The study used surveys and interviews to assess the value clients placed on 24 key value attributes that could be categorized as either emotional or functional. Emotional attributes included factors such as "trusting that the advisor will put my needs first," the report said. Functional attributes included things such as maximizing investment returns and balanced saving and investing. About 2,000 investors involved in an advisor relationship were surveyed, Vanguard said.

Survey respondents revealed that a lot of what they value in advisors falls outside traditional benchmarks such as portfolio performance and into the realm of emotional satisfaction, the report's authors said. For example, clients placed high value on knowing their financial plans are regularly monitored by their advisors and on whether they had a personal connection with their advisors. They also are looking for regular proactive outreach from their advisors and reassurance from their advisors that things will be OK during market downturns, the report said.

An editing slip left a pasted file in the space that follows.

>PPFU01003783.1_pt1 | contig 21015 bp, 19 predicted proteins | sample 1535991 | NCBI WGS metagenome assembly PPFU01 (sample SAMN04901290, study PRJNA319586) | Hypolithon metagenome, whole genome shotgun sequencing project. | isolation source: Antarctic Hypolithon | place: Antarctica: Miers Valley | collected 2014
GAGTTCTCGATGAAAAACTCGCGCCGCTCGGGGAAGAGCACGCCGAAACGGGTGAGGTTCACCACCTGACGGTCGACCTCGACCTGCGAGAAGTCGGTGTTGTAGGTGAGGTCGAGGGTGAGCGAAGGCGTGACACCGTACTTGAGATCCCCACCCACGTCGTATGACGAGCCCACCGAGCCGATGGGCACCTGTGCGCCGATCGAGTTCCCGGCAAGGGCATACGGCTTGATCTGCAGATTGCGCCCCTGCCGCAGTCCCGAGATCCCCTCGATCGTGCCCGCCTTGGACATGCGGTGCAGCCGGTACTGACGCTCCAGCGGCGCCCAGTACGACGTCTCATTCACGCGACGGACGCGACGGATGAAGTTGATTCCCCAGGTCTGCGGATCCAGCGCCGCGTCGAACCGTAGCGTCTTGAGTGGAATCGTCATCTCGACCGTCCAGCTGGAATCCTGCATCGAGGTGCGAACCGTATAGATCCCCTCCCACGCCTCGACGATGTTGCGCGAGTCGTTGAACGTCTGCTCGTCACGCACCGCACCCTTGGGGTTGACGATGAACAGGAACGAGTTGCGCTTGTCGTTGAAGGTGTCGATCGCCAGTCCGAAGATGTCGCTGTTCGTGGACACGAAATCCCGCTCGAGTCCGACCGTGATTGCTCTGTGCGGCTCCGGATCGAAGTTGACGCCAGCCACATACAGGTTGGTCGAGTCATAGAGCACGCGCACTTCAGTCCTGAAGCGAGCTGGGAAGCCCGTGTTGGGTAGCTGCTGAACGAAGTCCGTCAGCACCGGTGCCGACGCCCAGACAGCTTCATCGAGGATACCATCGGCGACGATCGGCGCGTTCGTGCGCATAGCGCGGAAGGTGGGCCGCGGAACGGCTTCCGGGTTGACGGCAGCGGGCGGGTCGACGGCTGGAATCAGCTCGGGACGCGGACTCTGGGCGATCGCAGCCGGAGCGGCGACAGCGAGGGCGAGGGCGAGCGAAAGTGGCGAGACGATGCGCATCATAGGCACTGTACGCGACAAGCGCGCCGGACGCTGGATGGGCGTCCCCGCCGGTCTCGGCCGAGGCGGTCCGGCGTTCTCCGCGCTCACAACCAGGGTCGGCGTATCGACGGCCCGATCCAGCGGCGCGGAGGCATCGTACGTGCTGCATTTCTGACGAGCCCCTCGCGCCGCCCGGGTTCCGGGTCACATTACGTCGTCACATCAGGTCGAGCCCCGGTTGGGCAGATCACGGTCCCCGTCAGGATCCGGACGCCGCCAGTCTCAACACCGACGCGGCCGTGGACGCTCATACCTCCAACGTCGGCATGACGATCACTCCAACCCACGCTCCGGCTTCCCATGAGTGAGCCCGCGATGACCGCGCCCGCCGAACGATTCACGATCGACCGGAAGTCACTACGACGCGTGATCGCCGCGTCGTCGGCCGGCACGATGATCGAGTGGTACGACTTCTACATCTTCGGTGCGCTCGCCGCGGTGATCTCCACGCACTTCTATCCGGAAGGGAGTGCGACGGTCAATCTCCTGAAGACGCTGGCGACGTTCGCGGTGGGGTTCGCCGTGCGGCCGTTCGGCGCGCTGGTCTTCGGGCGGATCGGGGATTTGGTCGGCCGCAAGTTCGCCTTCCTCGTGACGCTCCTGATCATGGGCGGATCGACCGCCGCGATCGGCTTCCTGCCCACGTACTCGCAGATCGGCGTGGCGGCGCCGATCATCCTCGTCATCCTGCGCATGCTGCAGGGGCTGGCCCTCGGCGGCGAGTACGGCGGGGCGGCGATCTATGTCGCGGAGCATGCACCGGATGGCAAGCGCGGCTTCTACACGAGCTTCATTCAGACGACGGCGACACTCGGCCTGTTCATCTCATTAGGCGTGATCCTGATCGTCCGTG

"Relationship and rapport are important to perception," the report stated. "Financial advisors would fall short of their client’s expectations if they only highlight their investment expertise and portfolio outcomes. Just as important is for them to cultivate a deeper relationship with their clients."

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